G. K. Chesterton once pointed out the intellectual legerdemain involved in the prohibitionist case against “alcohol.” Nobody, Chesterton observed, drinks “alcohol,” and nobody wants to. People drink beer and wine and whisky and brandy and frozen daquiris and piña coladas. “Alcohol” is merely some chemist’s fancy, an attempt to render uniform drinkers’ diverse behavior by identifying a common ingredient in what they drink. This is not a trivial point. We may not understand why someone chooses to drink, but it is a step away from understanding to deny that he has made a choice at all and instead to buy the chemist’s story about how a mythical monster called “alcohol” has enslaved him.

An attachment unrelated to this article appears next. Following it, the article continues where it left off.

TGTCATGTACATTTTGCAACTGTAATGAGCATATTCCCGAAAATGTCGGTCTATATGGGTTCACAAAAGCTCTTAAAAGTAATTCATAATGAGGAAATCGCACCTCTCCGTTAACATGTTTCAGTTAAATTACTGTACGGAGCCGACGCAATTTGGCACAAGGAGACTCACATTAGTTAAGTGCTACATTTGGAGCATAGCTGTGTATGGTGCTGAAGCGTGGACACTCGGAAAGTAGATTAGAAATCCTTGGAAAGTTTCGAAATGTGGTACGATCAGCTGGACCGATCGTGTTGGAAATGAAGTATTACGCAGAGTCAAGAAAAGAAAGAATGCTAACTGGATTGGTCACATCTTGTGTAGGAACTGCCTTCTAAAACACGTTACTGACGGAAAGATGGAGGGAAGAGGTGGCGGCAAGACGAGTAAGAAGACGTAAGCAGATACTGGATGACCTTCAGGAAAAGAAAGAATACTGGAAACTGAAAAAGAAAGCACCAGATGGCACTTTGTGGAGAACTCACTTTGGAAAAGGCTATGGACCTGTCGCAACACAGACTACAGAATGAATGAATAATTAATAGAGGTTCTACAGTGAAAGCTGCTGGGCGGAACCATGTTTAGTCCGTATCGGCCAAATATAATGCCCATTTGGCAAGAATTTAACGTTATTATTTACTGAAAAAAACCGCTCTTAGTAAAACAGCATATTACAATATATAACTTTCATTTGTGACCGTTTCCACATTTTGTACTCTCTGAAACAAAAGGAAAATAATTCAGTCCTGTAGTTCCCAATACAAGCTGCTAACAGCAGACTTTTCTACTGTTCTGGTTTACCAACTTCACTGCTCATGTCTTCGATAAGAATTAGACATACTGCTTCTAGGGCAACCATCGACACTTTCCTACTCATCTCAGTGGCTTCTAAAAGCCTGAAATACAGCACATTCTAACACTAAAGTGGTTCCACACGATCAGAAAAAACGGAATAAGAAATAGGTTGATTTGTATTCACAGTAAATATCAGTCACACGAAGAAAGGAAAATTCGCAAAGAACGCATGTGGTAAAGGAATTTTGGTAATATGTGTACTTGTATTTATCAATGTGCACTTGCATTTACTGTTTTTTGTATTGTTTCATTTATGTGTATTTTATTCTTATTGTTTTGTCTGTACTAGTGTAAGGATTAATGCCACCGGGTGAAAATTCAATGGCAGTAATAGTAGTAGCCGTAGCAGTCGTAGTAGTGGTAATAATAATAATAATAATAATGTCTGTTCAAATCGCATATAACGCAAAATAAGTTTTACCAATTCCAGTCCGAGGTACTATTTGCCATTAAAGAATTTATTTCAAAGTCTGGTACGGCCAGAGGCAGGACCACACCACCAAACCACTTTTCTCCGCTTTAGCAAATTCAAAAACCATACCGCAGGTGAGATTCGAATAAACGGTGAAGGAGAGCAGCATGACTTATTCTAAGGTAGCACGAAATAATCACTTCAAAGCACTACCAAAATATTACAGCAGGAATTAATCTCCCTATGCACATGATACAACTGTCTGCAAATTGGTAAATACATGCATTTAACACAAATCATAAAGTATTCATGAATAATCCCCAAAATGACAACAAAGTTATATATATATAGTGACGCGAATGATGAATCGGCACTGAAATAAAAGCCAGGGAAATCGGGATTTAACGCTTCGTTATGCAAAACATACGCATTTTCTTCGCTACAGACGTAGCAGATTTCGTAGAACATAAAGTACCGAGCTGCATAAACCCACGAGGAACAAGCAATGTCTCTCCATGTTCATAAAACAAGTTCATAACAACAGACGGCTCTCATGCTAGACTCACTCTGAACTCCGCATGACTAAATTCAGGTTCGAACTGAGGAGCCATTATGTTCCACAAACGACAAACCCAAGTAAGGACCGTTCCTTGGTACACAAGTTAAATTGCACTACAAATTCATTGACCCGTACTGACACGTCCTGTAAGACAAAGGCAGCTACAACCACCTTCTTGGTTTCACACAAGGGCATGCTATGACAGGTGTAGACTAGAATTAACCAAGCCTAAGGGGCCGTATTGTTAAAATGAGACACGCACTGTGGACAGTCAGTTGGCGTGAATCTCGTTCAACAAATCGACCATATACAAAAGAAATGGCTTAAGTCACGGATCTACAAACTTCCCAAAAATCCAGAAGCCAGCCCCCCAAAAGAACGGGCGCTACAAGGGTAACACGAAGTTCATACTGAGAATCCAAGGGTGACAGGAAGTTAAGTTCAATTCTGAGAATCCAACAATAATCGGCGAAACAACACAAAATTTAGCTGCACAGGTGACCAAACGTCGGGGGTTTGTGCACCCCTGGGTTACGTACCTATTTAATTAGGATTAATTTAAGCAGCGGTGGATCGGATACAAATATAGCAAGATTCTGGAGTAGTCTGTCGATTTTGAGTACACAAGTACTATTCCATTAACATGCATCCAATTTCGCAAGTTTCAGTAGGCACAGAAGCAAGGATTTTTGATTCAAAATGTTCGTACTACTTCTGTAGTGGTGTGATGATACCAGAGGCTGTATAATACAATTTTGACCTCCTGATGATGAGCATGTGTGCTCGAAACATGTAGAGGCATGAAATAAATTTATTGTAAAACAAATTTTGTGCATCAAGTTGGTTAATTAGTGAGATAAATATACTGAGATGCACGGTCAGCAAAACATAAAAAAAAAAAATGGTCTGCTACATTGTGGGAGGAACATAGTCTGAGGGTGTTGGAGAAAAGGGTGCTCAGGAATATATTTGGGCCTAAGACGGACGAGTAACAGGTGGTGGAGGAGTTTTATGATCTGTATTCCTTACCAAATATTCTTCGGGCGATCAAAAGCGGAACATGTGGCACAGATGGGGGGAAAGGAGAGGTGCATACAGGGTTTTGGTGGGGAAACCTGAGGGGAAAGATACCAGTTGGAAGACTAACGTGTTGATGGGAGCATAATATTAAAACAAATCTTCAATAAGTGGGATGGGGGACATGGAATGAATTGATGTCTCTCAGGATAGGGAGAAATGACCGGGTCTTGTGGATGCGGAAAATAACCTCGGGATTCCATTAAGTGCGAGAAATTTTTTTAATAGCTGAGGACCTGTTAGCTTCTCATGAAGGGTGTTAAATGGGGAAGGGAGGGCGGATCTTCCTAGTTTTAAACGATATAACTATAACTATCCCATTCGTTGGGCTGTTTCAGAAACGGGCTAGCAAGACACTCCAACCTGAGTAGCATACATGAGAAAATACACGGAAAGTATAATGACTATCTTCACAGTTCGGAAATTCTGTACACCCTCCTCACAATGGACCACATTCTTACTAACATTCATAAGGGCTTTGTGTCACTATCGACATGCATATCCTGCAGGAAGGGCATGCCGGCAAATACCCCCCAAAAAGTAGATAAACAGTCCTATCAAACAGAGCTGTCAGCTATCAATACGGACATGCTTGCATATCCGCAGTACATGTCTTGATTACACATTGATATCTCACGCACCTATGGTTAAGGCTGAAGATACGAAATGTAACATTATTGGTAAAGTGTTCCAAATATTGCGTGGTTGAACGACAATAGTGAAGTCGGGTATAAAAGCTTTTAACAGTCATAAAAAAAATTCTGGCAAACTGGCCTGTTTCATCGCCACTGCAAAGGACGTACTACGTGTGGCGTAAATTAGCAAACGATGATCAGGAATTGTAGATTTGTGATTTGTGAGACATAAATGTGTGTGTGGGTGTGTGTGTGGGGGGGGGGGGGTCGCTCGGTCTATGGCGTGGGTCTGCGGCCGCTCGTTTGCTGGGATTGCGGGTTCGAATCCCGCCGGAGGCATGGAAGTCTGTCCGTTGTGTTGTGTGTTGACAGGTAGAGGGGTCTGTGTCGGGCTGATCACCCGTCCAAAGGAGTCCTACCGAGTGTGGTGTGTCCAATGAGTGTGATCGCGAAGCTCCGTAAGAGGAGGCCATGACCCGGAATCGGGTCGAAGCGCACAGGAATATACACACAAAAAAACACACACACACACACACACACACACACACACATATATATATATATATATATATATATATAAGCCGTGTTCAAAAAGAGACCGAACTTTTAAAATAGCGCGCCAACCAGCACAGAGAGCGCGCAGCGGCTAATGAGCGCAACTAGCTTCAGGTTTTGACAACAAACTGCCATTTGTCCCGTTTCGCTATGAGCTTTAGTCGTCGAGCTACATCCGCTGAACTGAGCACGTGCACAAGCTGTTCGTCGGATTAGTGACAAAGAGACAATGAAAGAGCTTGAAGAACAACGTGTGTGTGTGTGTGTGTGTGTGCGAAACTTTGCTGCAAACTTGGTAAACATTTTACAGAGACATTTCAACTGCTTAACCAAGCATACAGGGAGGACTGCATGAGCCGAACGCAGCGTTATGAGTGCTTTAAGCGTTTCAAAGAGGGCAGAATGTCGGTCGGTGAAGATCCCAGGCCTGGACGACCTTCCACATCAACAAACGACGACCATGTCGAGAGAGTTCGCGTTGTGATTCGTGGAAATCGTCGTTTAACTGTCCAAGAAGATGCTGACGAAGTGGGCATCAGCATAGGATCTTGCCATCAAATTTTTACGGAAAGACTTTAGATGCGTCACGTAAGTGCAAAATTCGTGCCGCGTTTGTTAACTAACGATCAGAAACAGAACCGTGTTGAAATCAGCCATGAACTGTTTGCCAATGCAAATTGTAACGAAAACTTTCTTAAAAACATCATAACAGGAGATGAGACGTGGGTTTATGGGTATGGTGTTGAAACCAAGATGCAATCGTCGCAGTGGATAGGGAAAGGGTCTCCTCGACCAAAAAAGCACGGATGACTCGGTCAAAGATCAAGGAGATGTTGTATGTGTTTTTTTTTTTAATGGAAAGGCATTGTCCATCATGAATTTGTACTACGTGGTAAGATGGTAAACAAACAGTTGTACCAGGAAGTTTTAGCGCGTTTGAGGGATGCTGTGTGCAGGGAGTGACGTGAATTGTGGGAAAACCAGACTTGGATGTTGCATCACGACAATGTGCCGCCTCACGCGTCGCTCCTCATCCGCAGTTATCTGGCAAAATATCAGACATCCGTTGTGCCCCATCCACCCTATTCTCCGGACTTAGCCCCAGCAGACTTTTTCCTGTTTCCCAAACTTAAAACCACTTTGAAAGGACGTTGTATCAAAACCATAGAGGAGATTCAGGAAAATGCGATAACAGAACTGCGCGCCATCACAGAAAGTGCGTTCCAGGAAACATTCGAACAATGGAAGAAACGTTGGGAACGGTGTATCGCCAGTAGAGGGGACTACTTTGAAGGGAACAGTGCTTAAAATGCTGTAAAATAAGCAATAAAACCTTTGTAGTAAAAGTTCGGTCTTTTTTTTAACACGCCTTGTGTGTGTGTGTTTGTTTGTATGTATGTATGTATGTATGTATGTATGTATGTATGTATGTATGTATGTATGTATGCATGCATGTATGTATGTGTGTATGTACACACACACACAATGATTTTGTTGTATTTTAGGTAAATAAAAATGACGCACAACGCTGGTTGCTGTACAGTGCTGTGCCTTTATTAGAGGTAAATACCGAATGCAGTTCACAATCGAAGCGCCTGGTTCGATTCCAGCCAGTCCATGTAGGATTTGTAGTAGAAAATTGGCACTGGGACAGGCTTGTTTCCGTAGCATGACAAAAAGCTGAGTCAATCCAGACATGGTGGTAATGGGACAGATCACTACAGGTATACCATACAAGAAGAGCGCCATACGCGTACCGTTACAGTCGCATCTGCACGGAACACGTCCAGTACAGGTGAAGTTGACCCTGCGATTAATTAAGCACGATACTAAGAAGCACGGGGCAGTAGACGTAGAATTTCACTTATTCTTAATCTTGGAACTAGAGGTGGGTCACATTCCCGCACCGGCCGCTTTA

The same thing is true, mutatis mutandis, of “violence.” The word is torn from its natural context and made to stand on its own as a new bugbear to haunt the liberal...


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